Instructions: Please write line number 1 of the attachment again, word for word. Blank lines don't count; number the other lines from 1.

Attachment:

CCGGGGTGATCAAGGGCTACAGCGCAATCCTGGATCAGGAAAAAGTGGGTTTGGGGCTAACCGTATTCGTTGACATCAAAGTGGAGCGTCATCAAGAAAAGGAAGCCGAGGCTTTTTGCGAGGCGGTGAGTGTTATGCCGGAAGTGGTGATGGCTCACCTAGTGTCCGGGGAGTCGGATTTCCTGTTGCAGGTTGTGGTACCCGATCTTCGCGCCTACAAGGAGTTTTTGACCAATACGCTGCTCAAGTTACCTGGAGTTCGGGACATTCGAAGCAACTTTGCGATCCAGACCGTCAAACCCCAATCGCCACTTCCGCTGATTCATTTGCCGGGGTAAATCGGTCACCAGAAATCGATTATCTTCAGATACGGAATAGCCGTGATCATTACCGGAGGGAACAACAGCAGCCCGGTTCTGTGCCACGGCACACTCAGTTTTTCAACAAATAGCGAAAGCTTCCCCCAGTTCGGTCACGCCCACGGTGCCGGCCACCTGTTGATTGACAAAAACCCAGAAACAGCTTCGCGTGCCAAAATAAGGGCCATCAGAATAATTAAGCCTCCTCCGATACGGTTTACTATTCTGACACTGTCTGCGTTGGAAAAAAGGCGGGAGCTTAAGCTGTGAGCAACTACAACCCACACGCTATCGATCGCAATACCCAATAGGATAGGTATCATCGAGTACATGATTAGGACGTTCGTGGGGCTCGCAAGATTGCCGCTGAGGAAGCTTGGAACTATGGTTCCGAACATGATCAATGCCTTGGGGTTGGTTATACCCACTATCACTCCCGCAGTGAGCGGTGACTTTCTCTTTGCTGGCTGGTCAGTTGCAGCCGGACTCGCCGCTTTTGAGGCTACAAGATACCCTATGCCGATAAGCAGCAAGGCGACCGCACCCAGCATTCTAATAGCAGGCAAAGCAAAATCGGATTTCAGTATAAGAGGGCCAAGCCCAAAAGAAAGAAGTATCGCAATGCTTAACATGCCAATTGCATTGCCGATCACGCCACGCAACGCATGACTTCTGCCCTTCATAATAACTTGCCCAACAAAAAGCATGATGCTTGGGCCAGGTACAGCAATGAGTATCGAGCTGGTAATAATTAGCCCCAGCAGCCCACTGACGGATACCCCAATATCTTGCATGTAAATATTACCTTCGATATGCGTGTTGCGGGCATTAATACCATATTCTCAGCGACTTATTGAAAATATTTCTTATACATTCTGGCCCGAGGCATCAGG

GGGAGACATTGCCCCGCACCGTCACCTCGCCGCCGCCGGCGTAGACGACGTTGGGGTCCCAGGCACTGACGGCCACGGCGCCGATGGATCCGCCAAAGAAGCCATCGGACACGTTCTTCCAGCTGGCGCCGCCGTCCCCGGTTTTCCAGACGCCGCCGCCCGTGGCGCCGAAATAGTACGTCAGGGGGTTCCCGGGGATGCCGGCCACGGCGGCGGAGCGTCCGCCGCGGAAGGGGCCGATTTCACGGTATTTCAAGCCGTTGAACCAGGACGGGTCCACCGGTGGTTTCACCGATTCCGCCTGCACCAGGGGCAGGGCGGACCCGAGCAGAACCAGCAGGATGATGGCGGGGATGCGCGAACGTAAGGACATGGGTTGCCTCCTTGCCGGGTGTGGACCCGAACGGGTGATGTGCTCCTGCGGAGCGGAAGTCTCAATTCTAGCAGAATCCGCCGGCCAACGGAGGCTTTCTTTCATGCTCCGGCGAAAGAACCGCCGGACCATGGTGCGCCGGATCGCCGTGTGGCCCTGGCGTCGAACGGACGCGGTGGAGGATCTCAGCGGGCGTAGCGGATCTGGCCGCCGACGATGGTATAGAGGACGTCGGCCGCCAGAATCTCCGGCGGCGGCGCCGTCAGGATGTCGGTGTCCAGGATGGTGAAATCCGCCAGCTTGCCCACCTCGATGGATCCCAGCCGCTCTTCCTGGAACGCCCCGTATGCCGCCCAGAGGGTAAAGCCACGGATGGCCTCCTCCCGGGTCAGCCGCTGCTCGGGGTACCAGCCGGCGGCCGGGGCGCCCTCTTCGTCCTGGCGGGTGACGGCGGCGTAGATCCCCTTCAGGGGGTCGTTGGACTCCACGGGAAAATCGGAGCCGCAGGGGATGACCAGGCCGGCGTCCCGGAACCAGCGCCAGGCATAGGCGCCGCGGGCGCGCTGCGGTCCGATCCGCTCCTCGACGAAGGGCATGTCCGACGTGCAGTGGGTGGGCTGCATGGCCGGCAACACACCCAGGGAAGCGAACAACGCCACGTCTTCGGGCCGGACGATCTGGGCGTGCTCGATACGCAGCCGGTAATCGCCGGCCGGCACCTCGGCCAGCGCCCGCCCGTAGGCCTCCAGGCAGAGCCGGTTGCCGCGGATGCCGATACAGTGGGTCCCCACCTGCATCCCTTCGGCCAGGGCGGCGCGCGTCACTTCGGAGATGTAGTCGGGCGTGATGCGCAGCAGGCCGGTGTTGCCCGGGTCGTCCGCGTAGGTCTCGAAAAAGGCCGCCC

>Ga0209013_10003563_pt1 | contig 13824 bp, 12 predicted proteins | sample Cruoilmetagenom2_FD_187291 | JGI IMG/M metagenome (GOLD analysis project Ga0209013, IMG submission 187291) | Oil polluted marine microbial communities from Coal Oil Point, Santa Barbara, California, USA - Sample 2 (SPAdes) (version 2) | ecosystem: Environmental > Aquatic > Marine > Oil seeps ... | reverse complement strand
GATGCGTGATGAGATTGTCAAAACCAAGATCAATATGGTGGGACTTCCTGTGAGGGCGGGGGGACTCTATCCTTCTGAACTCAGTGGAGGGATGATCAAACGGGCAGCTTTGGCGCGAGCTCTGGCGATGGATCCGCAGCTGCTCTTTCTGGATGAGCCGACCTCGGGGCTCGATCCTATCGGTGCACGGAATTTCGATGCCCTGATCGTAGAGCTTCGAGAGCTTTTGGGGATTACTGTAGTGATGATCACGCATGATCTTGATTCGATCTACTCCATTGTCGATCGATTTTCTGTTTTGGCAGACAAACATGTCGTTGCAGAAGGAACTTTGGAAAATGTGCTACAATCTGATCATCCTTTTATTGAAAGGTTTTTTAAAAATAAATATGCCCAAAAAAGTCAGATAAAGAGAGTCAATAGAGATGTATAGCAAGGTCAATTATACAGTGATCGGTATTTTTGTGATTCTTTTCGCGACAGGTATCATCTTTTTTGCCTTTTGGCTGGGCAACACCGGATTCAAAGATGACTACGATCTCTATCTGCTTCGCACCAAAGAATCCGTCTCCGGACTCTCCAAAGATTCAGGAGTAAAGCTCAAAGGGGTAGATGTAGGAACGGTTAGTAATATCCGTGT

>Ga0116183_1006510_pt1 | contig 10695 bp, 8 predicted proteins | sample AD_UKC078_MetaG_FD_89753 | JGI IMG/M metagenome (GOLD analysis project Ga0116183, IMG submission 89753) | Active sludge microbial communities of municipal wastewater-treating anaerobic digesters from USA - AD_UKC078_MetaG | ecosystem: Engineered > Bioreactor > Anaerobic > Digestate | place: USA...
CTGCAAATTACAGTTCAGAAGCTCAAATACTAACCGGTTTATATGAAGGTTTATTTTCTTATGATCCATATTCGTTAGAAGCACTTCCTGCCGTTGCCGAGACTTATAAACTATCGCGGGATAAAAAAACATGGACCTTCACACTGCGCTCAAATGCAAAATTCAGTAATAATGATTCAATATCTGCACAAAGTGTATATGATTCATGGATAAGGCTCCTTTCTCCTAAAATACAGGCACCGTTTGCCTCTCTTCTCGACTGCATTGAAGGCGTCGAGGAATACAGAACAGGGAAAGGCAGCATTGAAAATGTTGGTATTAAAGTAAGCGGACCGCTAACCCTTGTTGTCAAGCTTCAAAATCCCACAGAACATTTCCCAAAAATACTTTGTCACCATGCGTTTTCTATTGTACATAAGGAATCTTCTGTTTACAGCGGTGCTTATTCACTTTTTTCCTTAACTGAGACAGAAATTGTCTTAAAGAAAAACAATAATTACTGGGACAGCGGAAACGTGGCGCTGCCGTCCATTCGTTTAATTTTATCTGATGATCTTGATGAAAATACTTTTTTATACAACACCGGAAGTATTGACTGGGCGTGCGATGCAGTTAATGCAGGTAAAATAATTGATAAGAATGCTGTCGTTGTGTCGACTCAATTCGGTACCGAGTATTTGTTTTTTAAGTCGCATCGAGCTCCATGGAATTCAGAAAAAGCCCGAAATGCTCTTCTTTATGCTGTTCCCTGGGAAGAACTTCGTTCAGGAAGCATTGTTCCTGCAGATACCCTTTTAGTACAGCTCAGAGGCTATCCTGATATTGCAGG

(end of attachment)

CCGGGGTGATCAAGGGCTACAGCGCAATCCTGGATCAGGAAAAAGTGGGTTTGGGGCTAACCGTATTCGTTGACATCAAAGTGGAGCGTCATCAAGAAAAGGAAGCCGAGGCTTTTTGCGAGGCGGTGAGTGTTATGCCGGAAGTGGTGATGGCTCACCTAGTGTCCGGGGAGTCGGATTTCCTGTTGCAGGTTGTGGTACCCGATCTTCGCGCCTACAAGGAGTTTTTGACCAATACGCTGCTCAAGTTACCTGGAGTTCGGGACATTCGAAGCAACTTTGCGATCCAGACCGTCAAACCCCAATCGCCACTTCCGCTGATTCATTTGCCGGGGTAAATCGGTCACCAGAAATCGATTATCTTCAGATACGGAATAGCCGTGATCATTACCGGAGGGAACAACAGCAGCCCGGTTCTGTGCCACGGCACACTCAGTTTTTCAACAAATAGCGAAAGCTTCCCCCAGTTCGGTCACGCCCACGGTGCCGGCCACCTGTTGATTGACAAAAACCCAGAAACAGCTTCGCGTGCCAAAATAAGGGCCATCAGAATAATTAAGCCTCCTCCGATACGGTTTACTATTCTGACACTGTCTGCGTTGGAAAAAAGGCGGGAGCTTAAGCTGTGAGCAACTACAACCCACACGCTATCGATCGCAATACCCAATAGGATAGGTATCATCGAGTACATGATTAGGACGTTCGTGGGGCTCGCAAGATTGCCGCTGAGGAAGCTTGGAACTATGGTTCCGAACATGATCAATGCCTTGGGGTTGGTTATACCCACTATCACTCCCGCAGTGAGCGGTGACTTTCTCTTTGCTGGCTGGTCAGTTGCAGCCGGACTCGCCGCTTTTGAGGCTACAAGATACCCTATGCCGATAAGCAGCAAGGCGACCGCACCCAGCATTCTAATAGCAGGCAAAGCAAAATCGGATTTCAGTATAAGAGGGCCAAGCCCAAAAGAAAGAAGTATCGCAATGCTTAACATGCCAATTGCATTGCCGATCACGCCACGCAACGCATGACTTCTGCCCTTCATAATAACTTGCCCAACAAAAAGCATGATGCTTGGGCCAGGTACAGCAATGAGTATCGAGCTGGTAATAATTAGCCCCAGCAGCCCACTGACGGATACCCCAATATCTTGCATGTAAATATTACCTTCGATATGCGTGTTGCGGGCATTAATACCATATTCTCAGCGACTTATTGAAAATATTTCTTATACATTCTGGCCCGAGGCATCAGG